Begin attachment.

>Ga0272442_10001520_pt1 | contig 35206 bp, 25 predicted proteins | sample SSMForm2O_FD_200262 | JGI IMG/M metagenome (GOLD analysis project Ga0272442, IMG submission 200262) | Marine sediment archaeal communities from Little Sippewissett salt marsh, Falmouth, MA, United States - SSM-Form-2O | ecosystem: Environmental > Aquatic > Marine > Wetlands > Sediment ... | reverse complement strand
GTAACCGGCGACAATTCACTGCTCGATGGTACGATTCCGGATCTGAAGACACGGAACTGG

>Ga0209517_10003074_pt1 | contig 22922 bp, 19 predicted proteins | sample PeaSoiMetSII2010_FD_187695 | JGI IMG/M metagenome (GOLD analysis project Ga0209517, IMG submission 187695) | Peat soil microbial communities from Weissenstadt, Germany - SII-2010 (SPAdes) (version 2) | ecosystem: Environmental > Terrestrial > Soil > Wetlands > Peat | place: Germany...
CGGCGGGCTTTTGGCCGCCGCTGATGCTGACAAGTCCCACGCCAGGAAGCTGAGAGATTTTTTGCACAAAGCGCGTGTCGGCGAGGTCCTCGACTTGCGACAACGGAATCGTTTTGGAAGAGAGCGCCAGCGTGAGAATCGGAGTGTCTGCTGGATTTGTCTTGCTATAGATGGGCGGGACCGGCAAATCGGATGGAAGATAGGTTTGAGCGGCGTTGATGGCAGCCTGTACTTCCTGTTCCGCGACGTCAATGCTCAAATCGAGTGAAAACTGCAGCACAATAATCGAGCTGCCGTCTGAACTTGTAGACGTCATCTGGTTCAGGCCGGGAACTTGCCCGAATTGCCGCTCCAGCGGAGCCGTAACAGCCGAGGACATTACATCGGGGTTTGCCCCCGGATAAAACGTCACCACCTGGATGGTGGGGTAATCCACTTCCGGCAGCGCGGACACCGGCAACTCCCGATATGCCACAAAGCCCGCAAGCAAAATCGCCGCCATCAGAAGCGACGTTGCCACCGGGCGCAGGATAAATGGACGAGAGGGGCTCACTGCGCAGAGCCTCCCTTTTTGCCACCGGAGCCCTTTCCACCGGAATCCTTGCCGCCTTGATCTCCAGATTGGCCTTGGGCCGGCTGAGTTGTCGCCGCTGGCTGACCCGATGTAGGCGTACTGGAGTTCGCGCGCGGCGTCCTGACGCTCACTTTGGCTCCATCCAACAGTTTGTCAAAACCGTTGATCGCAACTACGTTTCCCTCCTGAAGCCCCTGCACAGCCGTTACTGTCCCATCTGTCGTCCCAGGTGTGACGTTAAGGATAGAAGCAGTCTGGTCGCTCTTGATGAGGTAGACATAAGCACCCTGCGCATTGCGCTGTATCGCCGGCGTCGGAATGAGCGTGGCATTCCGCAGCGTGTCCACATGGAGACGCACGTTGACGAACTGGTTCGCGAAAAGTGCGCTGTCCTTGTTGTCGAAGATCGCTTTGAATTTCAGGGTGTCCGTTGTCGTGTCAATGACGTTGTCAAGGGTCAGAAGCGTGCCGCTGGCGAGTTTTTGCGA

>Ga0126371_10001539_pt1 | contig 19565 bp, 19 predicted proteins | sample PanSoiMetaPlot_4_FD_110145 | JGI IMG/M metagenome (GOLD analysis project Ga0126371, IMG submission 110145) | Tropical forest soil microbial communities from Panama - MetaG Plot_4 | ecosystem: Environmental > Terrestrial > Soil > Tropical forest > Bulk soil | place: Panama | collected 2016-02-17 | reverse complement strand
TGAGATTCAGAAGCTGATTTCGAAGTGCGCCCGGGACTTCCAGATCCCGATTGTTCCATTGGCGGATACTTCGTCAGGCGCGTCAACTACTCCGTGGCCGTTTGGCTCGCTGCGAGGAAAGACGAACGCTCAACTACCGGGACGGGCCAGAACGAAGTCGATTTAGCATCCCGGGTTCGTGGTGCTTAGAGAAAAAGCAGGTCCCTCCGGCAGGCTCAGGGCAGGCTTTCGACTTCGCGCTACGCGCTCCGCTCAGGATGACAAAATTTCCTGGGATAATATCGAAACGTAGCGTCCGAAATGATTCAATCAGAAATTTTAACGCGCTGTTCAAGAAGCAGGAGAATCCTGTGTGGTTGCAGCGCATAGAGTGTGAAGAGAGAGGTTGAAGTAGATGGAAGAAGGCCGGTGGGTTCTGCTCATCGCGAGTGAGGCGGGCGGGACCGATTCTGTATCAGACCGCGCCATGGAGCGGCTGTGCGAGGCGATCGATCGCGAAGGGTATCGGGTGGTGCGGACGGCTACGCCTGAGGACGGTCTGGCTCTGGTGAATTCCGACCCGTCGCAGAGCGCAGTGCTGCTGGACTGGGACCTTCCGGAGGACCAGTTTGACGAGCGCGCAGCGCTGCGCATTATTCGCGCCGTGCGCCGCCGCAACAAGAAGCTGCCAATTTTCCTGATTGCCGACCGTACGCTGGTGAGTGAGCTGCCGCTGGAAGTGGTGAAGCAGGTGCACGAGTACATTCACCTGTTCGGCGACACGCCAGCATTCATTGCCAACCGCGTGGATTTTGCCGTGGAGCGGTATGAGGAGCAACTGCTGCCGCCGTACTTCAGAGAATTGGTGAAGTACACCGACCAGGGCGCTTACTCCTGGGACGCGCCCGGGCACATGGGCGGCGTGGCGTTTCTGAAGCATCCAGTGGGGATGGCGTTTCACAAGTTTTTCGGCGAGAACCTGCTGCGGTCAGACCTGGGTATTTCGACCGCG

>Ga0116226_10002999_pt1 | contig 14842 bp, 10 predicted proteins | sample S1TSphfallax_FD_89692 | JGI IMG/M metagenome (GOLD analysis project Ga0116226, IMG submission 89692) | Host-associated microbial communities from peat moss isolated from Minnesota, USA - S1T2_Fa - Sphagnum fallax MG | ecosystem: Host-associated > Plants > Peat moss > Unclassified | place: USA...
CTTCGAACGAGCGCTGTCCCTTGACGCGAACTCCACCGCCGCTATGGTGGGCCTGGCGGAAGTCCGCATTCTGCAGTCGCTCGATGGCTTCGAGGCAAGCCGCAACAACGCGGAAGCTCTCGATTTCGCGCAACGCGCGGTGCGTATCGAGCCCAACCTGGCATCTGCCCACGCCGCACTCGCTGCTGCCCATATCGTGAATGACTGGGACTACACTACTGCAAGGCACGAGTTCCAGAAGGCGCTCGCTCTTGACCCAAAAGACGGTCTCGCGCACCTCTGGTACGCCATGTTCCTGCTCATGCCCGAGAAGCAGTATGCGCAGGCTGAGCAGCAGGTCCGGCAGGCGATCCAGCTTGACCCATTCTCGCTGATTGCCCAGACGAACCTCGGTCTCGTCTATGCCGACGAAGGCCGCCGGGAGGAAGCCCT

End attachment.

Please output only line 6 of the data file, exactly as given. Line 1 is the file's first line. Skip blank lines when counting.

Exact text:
TGAGATTCAGAAGCTGATTTCGAAGTGCGCCCGGGACTTCCAGATCCCGATTGTTCCATTGGCGGATACTTCGTCAGGCGCGTCAACTACTCCGTGGCCGTTTGGCTCGCTGCGAGGAAAGACGAACGCTCAACTACCGGGACGGGCCAGAACGAAGTCGATTTAGCATCCCGGGTTCGTGGTGCTTAGAGAAAAAGCAGGTCCCTCCGGCAGGCTCAGGGCAGGCTTTCGACTTCGCGCTACGCGCTCCGCTCAGGATGACAAAATTTCCTGGGATAATATCGAAACGTAGCGTCCGAAATGATTCAATCAGAAATTTTAACGCGCTGTTCAAGAAGCAGGAGAATCCTGTGTGGTTGCAGCGCATAGAGTGTGAAGAGAGAGGTTGAAGTAGATGGAAGAAGGCCGGTGGGTTCTGCTCATCGCGAGTGAGGCGGGCGGGACCGATTCTGTATCAGACCGCGCCATGGAGCGGCTGTGCGAGGCGATCGATCGCGAAGGGTATCGGGTGGTGCGGACGGCTACGCCTGAGGACGGTCTGGCTCTGGTGAATTCCGACCCGTCGCAGAGCGCAGTGCTGCTGGACTGGGACCTTCCGGAGGACCAGTTTGACGAGCGCGCAGCGCTGCGCATTATTCGCGCCGTGCGCCGCCGCAACAAGAAGCTGCCAATTTTCCTGATTGCCGACCGTACGCTGGTGAGTGAGCTGCCGCTGGAAGTGGTGAAGCAGGTGCACGAGTACATTCACCTGTTCGGCGACACGCCAGCATTCATTGCCAACCGCGTGGATTTTGCCGTGGAGCGGTATGAGGAGCAACTGCTGCCGCCGTACTTCAGAGAATTGGTGAAGTACACCGACCAGGGCGCTTACTCCTGGGACGCGCCCGGGCACATGGGCGGCGTGGCGTTTCTGAAGCATCCAGTGGGGATGGCGTTTCACAAGTTTTTCGGCGAGAACCTGCTGCGGTCAGACCTGGGTATTTCGACCGCG